We all know in theory that it takes a village to raise a child, but as a mother it’s hard to relinquish control to your village.  It’s hard to let other people, even family, help you raise your children.  It’s been hard every snow day in the past month to rely on friends and family to check on and entertain the boys while I work.  It will be hard to watch them get on a plane without me this summer. Alternately, it can be hard to withhold judgment when we see someone else seemingly doing this mothering thing with more ease, more help or more grace than we feel we have.  Motherhood is tough enough without all the outside influences and subliminal messages we're bombarded with on a daily basis.  Don't feed the machine.  It's broken and outdated and turns women against each other. We all mother differently.  Our children will be brilliantly diverse, isn't that great??! 

 I constantly find myself slipping back into this mindset of feeling like I should value certain ideals that I just don't.  So I get very silent and listen to myself.  I tune out the voices criticizing me for wanting a different kind of life.  I'm immensely lucky to have this village, so I'm going to let them help me.  I'm going to try to lead a life that I love, and in turn give my kids what they need, which is me, happy.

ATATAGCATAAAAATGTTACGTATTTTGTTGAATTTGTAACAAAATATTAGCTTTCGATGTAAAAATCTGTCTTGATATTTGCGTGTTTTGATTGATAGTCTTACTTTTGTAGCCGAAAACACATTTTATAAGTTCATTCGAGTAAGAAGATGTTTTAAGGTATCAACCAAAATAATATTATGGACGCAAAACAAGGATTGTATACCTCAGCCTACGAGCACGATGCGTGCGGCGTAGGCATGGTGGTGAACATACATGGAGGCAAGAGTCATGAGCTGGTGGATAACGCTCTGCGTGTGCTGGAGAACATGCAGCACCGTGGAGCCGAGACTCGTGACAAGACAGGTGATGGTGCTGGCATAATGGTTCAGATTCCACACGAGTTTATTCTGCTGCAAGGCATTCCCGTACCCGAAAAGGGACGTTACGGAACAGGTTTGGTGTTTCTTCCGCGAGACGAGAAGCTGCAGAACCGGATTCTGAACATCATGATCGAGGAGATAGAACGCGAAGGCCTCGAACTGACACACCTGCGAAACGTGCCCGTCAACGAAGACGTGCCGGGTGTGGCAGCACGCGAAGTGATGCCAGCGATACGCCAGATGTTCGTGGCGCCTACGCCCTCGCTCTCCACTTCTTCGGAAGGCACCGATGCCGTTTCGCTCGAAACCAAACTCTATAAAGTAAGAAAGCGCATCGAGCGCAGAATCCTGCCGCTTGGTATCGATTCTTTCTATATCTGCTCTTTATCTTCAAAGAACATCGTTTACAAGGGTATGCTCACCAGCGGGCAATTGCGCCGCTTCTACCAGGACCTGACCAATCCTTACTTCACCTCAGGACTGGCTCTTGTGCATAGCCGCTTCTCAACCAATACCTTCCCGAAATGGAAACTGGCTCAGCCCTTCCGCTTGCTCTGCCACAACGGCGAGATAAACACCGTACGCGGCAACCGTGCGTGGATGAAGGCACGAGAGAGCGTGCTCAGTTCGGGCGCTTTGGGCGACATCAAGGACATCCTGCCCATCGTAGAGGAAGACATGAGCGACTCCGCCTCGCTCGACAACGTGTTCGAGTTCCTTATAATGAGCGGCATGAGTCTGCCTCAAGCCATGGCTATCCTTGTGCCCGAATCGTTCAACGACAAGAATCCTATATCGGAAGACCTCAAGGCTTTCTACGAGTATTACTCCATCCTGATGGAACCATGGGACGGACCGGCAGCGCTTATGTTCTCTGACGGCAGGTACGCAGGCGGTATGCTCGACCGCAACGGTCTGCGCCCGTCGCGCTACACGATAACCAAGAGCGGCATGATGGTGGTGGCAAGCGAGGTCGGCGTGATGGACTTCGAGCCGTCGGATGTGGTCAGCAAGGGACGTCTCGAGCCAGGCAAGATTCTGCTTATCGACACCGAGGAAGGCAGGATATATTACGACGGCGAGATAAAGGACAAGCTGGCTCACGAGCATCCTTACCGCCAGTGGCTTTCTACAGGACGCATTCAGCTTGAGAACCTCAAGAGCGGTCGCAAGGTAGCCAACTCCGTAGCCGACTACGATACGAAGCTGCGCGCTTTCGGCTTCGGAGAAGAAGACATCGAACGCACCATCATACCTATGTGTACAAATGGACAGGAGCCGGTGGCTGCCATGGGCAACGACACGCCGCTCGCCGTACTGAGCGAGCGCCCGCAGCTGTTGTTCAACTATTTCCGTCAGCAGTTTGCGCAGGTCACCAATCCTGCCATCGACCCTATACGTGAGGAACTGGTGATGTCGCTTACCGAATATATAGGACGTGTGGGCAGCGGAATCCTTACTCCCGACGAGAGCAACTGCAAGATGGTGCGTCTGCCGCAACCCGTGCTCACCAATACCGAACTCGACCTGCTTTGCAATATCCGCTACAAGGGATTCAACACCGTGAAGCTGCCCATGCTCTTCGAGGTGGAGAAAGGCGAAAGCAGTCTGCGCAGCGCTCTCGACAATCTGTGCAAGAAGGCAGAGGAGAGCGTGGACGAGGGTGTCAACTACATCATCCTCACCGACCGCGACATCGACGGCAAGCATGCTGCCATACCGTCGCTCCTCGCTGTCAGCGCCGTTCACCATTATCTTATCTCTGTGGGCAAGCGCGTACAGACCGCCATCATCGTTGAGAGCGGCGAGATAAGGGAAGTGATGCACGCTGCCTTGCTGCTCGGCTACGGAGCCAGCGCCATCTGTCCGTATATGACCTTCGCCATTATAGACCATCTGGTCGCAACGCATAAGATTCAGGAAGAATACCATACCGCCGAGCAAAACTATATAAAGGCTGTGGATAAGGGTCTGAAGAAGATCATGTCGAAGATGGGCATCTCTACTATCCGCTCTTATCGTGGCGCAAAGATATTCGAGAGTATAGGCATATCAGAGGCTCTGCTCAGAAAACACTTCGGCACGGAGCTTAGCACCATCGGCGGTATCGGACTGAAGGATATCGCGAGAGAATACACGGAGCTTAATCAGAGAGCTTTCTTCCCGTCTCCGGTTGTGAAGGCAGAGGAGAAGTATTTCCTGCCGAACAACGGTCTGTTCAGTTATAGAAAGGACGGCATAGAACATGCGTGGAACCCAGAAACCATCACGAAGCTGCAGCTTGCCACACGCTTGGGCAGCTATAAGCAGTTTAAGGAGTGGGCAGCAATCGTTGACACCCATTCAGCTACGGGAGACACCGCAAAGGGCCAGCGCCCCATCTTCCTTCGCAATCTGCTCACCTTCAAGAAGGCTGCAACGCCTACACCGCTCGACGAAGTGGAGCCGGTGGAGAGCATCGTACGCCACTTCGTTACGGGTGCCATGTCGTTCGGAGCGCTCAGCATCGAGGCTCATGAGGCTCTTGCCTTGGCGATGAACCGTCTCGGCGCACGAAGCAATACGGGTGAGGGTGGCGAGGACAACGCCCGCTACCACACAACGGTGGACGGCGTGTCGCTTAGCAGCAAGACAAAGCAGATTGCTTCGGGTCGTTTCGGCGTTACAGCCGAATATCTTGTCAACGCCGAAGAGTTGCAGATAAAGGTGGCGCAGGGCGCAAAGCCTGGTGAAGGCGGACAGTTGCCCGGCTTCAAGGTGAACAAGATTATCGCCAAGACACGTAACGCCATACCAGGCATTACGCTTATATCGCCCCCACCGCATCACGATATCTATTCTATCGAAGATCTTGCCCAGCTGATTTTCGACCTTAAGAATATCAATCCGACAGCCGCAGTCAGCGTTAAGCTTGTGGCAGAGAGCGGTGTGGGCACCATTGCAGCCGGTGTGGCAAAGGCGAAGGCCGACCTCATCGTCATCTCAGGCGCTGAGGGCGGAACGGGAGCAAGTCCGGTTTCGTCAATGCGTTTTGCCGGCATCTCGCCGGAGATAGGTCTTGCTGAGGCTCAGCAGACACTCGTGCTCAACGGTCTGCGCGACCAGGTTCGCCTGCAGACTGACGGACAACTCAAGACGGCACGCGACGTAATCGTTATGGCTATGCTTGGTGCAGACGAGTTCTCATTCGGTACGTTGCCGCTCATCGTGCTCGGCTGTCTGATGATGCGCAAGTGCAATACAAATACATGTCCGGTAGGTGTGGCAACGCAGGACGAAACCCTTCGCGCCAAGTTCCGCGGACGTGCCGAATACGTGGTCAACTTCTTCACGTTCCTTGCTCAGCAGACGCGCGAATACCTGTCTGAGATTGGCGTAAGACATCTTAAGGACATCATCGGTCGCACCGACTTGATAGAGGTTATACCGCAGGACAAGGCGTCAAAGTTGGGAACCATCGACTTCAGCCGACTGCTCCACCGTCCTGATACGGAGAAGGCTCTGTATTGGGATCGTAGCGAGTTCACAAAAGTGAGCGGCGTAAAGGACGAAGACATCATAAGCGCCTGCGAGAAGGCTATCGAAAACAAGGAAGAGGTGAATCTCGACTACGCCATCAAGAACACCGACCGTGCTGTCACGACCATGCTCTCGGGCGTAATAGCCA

Sunday, February 8, 2015

Back Like Lazarus

Hey pals, it's your old friend Michele, back from the dead like Lazarus to tell you all how it was on 
the other side.  

No, I wasn't in the nether, but sometimes it seems like I was stuck someplace for quite a long while. Driving around lost, searching for a familiar landmark to tell me I was headed in the right direction.  

  I have a very active imagination, which is great, except that sometimes I tell myself a story and the story feels so real that when reality deviates from my plot, I find it difficult to accept.  I get sad about things that never really were, and I hold on tight the notion that life isn't going the way it's supposed to go;  The way I've imagined it going.  It's childish, and I've learned that letting go of all that is a surprisingly wonderful feeling.  Like letting your soul take off its pants after a long day.